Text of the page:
And then a week or so later, we got Tarantino’s side of the story, who “set the record straight” during the Django Comic-Con panel, saying the following, when asked about Will Smith’s casting in the title role:
“Much more has been made out of that than is the case. When I wrote Django, I did not write it for anybody. I had no idea who was going to play it and it was kind of a little bit like, gosh, who is going to play this guy? And so I met with six different actors. “[Will Smith] was one of the people that I met with. And then I met with Jamie [Foxx] and he came over to my house and I was going to put him through the ringer. It was going to be like a three-tier meeting with everybody and kind of really test it out and this and that and let’s do some scenes together. And at the end of this long process, I would make my decision. And, frankly, Jamie was the last one that I got together with and after I got together with him, I called the other guys up and I go, ‘Look, I found my Django. And no disrespect and everything and we could have taken it further and I know…’ But you just know when you meet the guy and I met the guy.”
As I also noted at the time, there seemed to be some conflict between what Tarantino said above, and what was believed to be the case when it was first announced that Will Smith was supposedly Tarantino’s number 1 choice for the role (casting “top shelf” is what he said from the beginning), with suggestions that Smith didn’t take it because of the controversial nature of the part, and also the fact that, as I noted, he’d be playing second fiddle to Christoph Waltz’s character for much of the film.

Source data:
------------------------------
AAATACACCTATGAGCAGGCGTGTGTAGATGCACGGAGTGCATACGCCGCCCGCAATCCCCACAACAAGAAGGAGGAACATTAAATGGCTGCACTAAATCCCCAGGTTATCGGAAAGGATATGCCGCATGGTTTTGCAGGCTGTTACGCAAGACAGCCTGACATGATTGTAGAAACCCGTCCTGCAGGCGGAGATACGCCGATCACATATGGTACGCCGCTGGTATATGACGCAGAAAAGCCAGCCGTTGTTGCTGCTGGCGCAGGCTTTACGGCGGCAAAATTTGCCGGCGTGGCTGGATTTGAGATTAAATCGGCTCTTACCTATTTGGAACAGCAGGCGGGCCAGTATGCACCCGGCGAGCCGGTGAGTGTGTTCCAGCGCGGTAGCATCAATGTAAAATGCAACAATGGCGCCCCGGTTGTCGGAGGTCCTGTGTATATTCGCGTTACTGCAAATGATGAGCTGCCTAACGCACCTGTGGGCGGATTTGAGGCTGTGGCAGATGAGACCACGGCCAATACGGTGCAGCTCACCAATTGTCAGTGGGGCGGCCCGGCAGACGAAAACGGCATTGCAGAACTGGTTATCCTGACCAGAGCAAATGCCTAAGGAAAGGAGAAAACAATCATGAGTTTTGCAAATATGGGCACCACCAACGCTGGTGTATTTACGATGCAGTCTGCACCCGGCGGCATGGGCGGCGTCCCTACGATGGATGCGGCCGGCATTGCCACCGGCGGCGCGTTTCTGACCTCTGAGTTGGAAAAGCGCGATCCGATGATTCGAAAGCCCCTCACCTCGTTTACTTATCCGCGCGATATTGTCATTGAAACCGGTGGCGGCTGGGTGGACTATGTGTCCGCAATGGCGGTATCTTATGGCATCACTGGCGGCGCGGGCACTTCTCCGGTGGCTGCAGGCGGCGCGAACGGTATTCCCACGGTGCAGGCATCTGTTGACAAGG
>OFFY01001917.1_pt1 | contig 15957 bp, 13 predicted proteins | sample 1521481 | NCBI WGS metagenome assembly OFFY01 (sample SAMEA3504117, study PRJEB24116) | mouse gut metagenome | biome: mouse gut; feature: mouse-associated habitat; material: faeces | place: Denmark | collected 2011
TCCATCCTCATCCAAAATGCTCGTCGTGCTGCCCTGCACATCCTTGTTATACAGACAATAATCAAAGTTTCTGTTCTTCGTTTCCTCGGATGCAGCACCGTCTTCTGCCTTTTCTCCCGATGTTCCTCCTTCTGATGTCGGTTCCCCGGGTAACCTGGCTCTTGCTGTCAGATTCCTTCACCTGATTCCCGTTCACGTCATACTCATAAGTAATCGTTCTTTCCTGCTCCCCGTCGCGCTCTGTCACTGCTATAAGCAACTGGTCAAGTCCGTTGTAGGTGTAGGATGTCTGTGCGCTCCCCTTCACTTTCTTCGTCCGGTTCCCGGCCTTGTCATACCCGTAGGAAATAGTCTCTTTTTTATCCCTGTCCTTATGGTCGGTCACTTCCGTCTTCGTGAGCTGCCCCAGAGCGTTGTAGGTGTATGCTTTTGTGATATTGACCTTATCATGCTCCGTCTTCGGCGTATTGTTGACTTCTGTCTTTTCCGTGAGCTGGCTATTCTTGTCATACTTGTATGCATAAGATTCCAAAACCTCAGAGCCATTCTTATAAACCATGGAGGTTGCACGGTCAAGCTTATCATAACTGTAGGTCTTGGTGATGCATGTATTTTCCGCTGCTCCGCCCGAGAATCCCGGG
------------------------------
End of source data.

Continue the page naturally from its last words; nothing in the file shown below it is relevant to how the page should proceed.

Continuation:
Now, skip ahead to this morning, months after the film debuted in theaters, to an interview posted on Entertainment Weekly’s website, in which Will Smith, doing some early press for this summer’s release of After Earth, tells EW that he turned down Django Unchained because… drum-roll… his character would’ve been second-fiddle to the bounty hunter (played by Christoph Waltz) who teaches Django his trade.
“Django wasn’t the lead, so it was like, I need to be the lead. The other character was the lead!” says the Men in Black star, whose departure opened the door for Jamie Foxx to play the role. Smith says that before he left the project, he even pleaded with Tarantino to let Django have a more central role in the story. “I was like, ‘No, Quentin, please, I need to kill the bad guy!’”
That’s deep… He actually pleaded with Tarantino on this, and Quentin apparently didn’t want to make the adjustments!
But his last lament (“I need to kill the bad guy”), I think sums of some of the frustration that many folks (myself included) had with the film’s story. What instead happens is that Django maims (shoots him in the knees) and then roasts Stephen (Samuel L. Jackson), the house negro, by burning down the plantation home, as if to suggest that the house negro deserves a worse fate than the slave master/plantation owner himself.
I had several problems with the script/film that I’ve already detailed in a number of past posts, so I won’t rehash everything here. But I really dig the fact that Will Smith didn’t compromise (even if it was more of a Will Smith ego thing than a “brothaman” thing), and stood his ground, forcing Quentin to make second and third tier choices – the 6 other actors he met with for the part; actors who apparently were OK with the story as it was (seemingly); or felt that starring in a Tarantino-directed film could be a boost to their careers.
Or maybe the other actors felt as Will Smith did, and Jamie Foxx was really the only one willing to do it as is…
Things that make you go hmmm… all very interesting nonetheless. And also maybe indicative of Tarantino’s motivations and intent here. Let’s see if he responds.
Clash of the egos…